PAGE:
There are now more women than ever enrolled in U.S. medical schools. However, like other STEM-related fields, research shows that women still face inherent gender biases as residents, researchers and practicing clinicians.
Feb. 11 is recognized by the United Nations as the International Day of Women and Girls in Science. Doha Aboul-Fotouh, Jackie Olive, and Julia Wang, Baylor College of Medicine students and Progress Notes editors, share challenges they’ve faced, career goals, and how institutions can foster more gender-inclusive learning environments.
What inspired you to pursue a career in medicine?
Doha: There were a lot of factors that led me to medicine, but in retrospect, there is one factor that stands out – my mom. She is a general pediatrician who moved to the United States from Cairo, Egypt in the late 1970s, did her residency here, opened an office, and somehow also managed to be an amazing mom. I grew up coloring and listening to books on tape in her office and getting very few days off from school unless I was truly febrile and contagious. My mom modeled the important work you can do in medicine, and was a role model for me of academic achievement and constant learning.
Jackie: Pursuing medicine was my childhood dream. A medical career is the intersection of science, art, economics, and human behavior – one that has always captured my innate interests and desire to be helpful and challenged. I’m constantly empowered by my patients and colleagues and reflect every day with gratitude for the opportunities and support I’ve received.
What are some academic or career-related challenges you’ve overcome?
Doha: One of my first-ever preceptors told me I was too demure. This is a critique that I struggled with a lot. I sat on that word for a week, thinking about what parts of my behavior could come across as demure, and how much this advice came from a place of teaching versus, unfortunately, a place rooted in sexism.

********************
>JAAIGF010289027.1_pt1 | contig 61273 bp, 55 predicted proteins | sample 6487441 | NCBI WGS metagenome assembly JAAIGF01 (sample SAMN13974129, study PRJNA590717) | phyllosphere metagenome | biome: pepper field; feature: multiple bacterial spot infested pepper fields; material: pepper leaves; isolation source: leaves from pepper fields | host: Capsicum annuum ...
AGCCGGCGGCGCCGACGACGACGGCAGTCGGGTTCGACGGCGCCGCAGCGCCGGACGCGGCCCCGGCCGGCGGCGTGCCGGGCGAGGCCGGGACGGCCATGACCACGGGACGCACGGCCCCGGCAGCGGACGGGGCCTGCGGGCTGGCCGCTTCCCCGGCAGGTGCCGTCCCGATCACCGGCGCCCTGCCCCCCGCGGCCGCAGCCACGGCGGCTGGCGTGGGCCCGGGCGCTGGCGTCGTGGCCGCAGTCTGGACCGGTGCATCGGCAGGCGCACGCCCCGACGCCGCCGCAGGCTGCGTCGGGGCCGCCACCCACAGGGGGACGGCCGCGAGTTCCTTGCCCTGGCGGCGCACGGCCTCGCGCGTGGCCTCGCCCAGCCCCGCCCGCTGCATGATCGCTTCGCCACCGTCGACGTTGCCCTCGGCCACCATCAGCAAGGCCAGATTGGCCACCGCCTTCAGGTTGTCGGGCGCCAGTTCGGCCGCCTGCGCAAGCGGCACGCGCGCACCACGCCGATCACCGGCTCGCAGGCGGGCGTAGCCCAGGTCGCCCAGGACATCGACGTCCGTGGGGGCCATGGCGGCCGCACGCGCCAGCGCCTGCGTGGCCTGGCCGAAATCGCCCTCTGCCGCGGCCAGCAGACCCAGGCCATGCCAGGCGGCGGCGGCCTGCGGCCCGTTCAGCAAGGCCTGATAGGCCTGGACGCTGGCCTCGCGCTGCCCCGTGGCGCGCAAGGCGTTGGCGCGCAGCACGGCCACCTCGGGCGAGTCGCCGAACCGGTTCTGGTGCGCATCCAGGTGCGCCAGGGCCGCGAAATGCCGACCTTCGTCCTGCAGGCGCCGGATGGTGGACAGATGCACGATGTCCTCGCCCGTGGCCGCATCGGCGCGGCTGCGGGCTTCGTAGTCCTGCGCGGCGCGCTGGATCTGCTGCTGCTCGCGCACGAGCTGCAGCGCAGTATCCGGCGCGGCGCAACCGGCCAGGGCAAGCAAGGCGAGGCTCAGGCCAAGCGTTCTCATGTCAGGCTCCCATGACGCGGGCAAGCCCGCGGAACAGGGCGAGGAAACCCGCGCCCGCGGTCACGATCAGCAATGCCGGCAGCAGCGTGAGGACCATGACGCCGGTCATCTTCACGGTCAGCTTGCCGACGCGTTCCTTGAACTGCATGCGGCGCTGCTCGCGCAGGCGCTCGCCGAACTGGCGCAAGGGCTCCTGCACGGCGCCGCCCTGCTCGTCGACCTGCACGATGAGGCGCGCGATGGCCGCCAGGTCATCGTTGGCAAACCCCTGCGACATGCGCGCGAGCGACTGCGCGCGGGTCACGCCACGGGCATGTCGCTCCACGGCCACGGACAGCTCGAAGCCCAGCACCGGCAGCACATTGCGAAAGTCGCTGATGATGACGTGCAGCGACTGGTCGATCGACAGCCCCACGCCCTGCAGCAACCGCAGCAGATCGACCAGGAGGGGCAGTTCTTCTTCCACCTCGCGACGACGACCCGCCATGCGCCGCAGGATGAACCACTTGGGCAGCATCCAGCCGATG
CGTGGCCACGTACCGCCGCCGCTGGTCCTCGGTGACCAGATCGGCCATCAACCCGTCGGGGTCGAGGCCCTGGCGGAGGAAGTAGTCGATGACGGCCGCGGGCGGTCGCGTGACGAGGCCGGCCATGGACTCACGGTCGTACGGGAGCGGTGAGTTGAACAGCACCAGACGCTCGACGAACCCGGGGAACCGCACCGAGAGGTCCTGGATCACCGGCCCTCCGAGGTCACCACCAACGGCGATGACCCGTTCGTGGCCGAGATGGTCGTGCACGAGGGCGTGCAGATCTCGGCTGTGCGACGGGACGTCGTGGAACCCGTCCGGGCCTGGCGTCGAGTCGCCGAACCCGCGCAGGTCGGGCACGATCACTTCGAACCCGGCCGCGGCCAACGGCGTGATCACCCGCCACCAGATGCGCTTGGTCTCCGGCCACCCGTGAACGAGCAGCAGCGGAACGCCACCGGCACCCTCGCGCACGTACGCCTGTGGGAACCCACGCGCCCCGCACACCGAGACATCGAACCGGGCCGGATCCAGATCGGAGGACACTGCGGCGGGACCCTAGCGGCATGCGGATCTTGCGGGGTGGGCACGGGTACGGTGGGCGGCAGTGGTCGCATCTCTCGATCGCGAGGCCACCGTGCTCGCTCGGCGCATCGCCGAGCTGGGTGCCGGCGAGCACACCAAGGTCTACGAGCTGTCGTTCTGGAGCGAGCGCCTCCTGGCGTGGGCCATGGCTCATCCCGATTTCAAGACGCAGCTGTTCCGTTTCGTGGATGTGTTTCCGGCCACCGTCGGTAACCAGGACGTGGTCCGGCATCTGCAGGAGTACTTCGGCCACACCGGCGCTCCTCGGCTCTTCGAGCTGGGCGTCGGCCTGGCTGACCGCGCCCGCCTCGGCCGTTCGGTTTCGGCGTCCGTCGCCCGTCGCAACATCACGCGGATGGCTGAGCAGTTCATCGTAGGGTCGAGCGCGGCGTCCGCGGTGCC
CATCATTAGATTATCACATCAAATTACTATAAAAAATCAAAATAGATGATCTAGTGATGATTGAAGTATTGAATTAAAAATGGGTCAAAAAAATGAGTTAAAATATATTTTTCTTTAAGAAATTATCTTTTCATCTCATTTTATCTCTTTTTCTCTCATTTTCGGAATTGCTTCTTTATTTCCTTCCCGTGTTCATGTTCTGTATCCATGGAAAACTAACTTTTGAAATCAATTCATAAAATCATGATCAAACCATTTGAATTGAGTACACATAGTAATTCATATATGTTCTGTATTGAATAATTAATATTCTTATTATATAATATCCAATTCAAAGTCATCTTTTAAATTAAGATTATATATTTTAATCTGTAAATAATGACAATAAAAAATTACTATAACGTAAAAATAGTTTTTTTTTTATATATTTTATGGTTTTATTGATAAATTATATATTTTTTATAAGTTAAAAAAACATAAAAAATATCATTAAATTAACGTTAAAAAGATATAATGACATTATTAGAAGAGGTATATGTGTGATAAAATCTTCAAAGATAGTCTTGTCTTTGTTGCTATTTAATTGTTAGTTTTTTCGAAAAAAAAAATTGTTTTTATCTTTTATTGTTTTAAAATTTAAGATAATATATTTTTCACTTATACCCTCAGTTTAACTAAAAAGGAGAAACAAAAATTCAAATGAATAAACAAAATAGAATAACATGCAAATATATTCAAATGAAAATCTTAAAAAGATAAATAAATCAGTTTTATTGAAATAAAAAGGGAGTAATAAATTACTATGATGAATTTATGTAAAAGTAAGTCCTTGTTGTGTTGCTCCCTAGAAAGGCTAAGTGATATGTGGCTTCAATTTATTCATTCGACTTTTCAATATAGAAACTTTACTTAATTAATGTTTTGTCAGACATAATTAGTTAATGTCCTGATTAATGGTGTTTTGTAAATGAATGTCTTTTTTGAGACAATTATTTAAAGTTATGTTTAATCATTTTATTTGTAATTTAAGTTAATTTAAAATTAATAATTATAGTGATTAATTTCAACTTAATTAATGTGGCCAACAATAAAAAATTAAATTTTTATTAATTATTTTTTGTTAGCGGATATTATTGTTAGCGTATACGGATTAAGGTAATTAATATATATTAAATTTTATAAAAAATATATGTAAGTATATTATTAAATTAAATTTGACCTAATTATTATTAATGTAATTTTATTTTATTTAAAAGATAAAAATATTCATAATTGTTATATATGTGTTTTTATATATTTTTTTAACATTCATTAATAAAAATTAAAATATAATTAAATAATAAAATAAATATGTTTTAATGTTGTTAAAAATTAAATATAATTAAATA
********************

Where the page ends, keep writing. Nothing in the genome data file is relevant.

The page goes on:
I wanted to write this critique off as entirely irrelevant to me. But I looked back at my actions. I’d been quiet, it was true. I often had questions I didn’t voice. I realized that I didn’t have to ascribe to the world view that the advice came from, but I could learn from it. I would speak up more often in learning environments, and ask more of my questions in an open forum. It was uncomfortable for me, but it was a place of growth.
Jackie: A life in medicine isn’t always glamorous. We often help people at their sickest and don’t always have the time to physically recharge or mentally process complex emotions. I’ve been told a couple of times not to pursue a medical career because I won’t have a life outside of medicine (this is not true). However, I’d now respond to the naysayers that it’s too late for me – I’ve already found so much joy in working with my teams to improve and persist through the harder times.
Julia: It was definitely a challenge to find the medical specialty that I wanted to work in for the rest of my life. I delved into different specialties and questioned my own interests and motivations. In the end, I came out of the process understanding myself more deeply. I learned to be honest with myself and identify my priorities independent of the expectations of others. I have also come to realize that although I will have to choose one specialty, it does not mean that I must limit myself to a single linear path.
Which area of work or specialty would you like to pursue after you graduate?
Doha: I’m a fourth-year medical student, so I’ve spent the past few months going on interviews all over the country! I’m applying to pediatrics. I enjoy the immense diversity of communication and pathology – the nonverbal cues of a baby, the worries of a parent, and the vulnerable aloofness of teenagers.